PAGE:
ICTY closing ceremony held in The Hague

ICTY closing ceremony held in The Hague

The closing ceremony of the work of the International Criminal Tribunal for the former Yugoslavia (ICTY) was held at the Government of the Netherlands. The Hague Tribunal will officially be closed in next ten days. His role after 24 years of work and 161 indictments is taken over by a specially established body called the International Residual Mechanism for International Criminal Courts (IRMCT).

Hague Tribunal President, Carmel Agius, said at the ceremony in the Netherlands that the ICTY is “a vivid example of the spark from which a movement of change is born”.

“Tribunal has been established as a provisional tribunal with the authority to prosecute the persons most responsible for the crimes committed in the war in the territory of the former Yugoslavia. Our accomplishments show that the universality of our Tribunal has grown into a body that has formulated international standards of justice and established the best legal practice in the world. In addition, The Hague tribunal has become an inspiration around the world,” Agius said.

He added that the Tribunal has opened a new era in international justice and its legacy will survive for a long time. Agius said that the Tribunal had many partners and donors and, on behalf of the International Criminal Tribunal for the former Yugoslavia, expressed gratitude to everyone who brought this judiciary institution to this moment in history. He pointed out that the Netherlands expressed generosity by welcoming them to the court building.

“The Hague is renowned as the ultimate destination of international law, where victims around the world want to see the realisation of justice,” Agius said.

Minister of Foreign Affairs of the Netherlands, Halba Zijlstra, pointed out at the ceremony that war reports in the former Yugoslavia brought horrific images.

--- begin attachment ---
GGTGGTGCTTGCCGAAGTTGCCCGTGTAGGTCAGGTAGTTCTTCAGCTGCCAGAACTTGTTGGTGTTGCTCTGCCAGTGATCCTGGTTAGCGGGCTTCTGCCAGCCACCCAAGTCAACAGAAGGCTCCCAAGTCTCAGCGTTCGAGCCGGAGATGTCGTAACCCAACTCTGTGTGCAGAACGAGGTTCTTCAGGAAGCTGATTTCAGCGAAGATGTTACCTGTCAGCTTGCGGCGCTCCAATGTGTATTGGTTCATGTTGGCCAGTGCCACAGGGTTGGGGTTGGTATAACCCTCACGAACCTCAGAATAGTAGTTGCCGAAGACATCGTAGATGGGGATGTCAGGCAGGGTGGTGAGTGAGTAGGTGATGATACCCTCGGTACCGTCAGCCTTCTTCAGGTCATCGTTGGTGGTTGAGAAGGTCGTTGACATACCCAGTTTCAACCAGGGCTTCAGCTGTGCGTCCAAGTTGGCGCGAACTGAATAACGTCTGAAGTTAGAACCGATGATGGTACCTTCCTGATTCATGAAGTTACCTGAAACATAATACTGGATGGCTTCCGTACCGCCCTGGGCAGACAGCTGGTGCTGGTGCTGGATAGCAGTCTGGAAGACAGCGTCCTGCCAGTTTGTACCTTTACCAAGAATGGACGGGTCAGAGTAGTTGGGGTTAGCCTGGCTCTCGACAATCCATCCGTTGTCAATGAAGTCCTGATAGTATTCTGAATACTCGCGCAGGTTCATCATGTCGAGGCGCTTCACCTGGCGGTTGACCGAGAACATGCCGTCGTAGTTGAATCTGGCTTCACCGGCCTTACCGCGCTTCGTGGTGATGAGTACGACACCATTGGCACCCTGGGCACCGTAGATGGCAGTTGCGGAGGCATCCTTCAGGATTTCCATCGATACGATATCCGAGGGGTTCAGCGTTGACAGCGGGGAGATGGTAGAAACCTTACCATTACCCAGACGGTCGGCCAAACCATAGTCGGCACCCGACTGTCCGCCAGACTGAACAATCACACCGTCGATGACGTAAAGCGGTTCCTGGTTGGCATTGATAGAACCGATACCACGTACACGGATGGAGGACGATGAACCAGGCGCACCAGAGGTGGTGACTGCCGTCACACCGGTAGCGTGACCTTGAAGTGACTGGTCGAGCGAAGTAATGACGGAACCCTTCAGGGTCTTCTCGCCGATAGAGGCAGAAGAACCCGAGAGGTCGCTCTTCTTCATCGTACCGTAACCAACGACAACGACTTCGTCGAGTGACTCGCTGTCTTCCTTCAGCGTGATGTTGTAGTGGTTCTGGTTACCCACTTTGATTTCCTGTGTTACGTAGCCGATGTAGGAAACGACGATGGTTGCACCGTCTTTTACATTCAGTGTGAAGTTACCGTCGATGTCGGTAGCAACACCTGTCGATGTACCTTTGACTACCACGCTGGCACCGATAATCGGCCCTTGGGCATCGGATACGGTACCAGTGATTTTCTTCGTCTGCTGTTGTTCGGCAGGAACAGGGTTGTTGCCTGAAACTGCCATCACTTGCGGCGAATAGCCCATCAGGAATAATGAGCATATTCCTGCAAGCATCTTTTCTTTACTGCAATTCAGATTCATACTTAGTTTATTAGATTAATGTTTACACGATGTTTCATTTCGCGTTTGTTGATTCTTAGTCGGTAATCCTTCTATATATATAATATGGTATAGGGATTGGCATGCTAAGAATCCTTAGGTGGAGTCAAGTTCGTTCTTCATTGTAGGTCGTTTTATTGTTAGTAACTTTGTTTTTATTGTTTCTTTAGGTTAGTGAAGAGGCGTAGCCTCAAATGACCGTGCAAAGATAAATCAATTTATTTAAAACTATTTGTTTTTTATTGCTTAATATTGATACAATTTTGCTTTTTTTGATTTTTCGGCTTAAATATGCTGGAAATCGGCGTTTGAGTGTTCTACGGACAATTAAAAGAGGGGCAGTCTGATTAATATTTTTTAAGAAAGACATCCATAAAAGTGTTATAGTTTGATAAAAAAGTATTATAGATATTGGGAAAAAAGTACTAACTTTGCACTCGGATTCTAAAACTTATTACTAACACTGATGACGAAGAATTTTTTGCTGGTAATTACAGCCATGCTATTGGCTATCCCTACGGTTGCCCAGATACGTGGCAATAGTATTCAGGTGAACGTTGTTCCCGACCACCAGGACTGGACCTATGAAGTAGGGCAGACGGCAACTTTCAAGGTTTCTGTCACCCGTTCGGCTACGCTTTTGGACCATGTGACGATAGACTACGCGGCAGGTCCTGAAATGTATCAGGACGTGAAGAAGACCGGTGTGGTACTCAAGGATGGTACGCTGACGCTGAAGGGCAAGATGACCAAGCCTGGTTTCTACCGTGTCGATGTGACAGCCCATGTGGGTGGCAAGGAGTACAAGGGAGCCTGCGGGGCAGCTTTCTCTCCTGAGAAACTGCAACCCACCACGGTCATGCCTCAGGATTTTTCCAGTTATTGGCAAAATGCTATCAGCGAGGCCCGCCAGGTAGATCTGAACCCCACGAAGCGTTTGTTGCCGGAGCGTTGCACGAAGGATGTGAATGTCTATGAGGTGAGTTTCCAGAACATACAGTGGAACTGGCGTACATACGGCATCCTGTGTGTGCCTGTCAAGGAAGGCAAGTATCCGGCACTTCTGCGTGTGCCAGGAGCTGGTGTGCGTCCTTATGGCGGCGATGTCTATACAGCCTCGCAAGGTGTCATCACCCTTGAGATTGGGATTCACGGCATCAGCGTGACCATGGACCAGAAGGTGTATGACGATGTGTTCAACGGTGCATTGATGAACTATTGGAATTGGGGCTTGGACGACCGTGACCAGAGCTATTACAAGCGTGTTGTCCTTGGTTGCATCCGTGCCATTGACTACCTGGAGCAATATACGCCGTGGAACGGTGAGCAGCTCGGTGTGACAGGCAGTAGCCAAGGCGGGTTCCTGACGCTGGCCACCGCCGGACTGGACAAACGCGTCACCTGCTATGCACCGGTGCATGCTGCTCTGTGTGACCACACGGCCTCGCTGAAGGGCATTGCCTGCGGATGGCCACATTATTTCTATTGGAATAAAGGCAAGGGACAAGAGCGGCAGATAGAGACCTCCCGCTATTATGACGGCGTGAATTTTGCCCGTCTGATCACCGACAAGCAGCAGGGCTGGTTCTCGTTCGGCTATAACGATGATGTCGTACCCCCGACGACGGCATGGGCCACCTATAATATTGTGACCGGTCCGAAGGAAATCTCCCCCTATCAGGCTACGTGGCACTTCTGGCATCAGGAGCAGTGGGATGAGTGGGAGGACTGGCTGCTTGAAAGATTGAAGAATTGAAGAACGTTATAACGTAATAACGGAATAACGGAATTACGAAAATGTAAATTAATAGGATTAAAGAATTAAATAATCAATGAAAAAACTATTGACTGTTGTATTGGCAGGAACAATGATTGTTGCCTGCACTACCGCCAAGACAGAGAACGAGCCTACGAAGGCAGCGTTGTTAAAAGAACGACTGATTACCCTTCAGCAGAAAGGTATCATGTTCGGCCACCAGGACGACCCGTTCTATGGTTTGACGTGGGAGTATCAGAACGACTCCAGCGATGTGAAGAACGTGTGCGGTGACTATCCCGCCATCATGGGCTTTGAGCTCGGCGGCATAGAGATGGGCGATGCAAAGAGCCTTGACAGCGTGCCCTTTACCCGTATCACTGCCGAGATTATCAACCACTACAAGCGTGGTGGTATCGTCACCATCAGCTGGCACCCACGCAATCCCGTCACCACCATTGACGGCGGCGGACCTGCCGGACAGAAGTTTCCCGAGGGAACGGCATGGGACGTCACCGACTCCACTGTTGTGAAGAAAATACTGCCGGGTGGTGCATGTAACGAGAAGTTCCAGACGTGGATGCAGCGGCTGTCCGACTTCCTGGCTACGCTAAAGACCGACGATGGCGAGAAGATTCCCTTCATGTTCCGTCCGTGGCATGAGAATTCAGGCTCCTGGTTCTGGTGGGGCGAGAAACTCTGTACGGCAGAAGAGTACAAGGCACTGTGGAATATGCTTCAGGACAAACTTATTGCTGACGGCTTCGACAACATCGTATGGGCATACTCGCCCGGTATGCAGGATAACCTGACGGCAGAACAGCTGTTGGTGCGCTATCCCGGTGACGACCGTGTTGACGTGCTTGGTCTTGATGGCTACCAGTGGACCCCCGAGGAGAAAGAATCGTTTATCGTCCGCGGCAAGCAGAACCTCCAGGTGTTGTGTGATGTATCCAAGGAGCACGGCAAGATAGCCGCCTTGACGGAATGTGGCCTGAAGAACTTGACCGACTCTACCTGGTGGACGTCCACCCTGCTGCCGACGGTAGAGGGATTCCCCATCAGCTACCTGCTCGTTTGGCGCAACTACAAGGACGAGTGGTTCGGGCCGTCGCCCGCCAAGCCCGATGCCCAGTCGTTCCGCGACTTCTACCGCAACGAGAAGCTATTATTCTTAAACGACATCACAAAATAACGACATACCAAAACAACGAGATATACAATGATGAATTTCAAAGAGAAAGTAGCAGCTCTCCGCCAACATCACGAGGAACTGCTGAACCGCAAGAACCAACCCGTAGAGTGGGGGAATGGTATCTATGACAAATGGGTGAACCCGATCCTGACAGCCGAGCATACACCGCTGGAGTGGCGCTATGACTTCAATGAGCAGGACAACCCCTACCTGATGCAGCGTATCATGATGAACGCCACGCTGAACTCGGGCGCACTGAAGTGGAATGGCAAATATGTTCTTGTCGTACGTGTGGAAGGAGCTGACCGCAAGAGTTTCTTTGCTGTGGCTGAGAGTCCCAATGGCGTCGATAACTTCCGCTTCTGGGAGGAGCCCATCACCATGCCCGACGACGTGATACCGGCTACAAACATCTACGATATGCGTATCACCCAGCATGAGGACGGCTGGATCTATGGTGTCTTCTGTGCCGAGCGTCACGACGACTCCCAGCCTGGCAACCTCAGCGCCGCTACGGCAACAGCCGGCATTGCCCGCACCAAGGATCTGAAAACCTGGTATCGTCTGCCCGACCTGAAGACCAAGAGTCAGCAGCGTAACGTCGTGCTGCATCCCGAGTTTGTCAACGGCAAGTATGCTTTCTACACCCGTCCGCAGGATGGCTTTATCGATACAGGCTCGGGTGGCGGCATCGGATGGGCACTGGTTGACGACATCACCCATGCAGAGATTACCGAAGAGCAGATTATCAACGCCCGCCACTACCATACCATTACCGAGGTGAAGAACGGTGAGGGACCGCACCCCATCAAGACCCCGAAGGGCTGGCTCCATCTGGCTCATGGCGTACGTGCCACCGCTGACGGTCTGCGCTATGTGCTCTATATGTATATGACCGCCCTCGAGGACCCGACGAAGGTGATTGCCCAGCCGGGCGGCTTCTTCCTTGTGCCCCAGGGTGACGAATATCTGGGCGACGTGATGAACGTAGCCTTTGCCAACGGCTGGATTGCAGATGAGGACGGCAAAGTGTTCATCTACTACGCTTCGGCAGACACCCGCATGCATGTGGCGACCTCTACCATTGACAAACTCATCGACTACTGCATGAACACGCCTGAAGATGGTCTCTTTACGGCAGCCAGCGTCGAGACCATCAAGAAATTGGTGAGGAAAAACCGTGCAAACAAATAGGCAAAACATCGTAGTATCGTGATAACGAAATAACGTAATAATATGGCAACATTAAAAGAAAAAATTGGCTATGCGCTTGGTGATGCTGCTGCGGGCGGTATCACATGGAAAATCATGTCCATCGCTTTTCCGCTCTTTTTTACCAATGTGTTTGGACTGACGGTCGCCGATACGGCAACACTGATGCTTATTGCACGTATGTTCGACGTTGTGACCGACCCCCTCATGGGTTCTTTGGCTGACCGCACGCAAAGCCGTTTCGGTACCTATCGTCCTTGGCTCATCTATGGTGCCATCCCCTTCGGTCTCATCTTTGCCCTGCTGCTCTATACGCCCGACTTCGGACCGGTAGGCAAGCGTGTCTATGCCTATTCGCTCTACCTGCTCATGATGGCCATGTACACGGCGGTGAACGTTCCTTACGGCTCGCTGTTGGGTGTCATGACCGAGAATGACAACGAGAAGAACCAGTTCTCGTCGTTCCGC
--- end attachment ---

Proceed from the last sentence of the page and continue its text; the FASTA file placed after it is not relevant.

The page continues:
“In the heart of Europe cities have been destroyed, people killed, those who are responsible 25 years later have been brought to justice. The story of this tribunal is a story about the success of the rights that emerged from a real tragedy, and we are here at the end of the work of the Tribunal, which is unique,” said Zijlstra.

Mayor of The Hague Pauline Krikke recalled a girl who could today be one of their fellow citizens, and she will not because she killed her grenade while playing in Sarajevo.

“She was bored to be locked in the apartment, and finally her parents let her out to play with her friends. A few minutes later, a shell exploded and killed those girls. Probably we will never know who fired these shells, but we know who had the political and military responsibility,” she said.

The event was also attended by the Dutch King Willem-Alexander, Secretary for European Neighborhood Policy and Enlargement Negotiations, Johannes Hahn, and United Nations Secretary-General, Antonio Guterres.

Guterres has expressed his gratitude to the Netherland and the city of Hague for a partnership that lasted for more than 20 years and which has enabled the ICTY to fulfill its mandate.

The establishment of the ICTY in 1993, according to Guterres, was of historical importance.

“The establishment of a court has shown a new resolution by the international community that those responsible for committing the most serious international criminal offenses must be brought to justice. This court has been in session for more than 10,000 days, heard almost 5,000 witnesses of genocide, war crimes, crimes against humanity,” Guterres said.

Reactions on the closing ceremony in BiH were different, depending on the entity. The Federation BiH officials think that the Tribunal fulfilled the important job and brought the satisfaction for most of the victims in the 1992-95 war in BiH, Republika Srpska officials are not so excited. RS National Assembly Speaker, Nedjeljko Čubrilović, said to the media that the Tribunal deepened the misunderstanding and intolerance between the peoples and countries of the former Yugoslavia with its selective approach, of victims, crimes and criminals, and that since its establishment it has had only one goal – to punish and declare guilty only one nation.

“The Hague Tribunal has ended its work without implementing its publicly-proclaimed goal and the alleged cause of its establishment – reconciliation in the region,” Cubrilovic cited in a written statement in occasion of the closure of the Hague Tribunal’s work.

He has added that after the closure of this court, the question arises to whom and what the selective justice of the Hague Tribunal has served.

“To justice and reconciliation it has clearly not,” says Cubrilovic.

He has also stressed the Serbs were sentenced to six life sentences and 758 years in prison, which is a total of approximately 1,200 years, while the Croats were sentenced to 166 years in prison and the Bosniaks to 41,5 years, adding that “political manuscript of the Hague Tribunal is clearly visible out of this”…/IBNA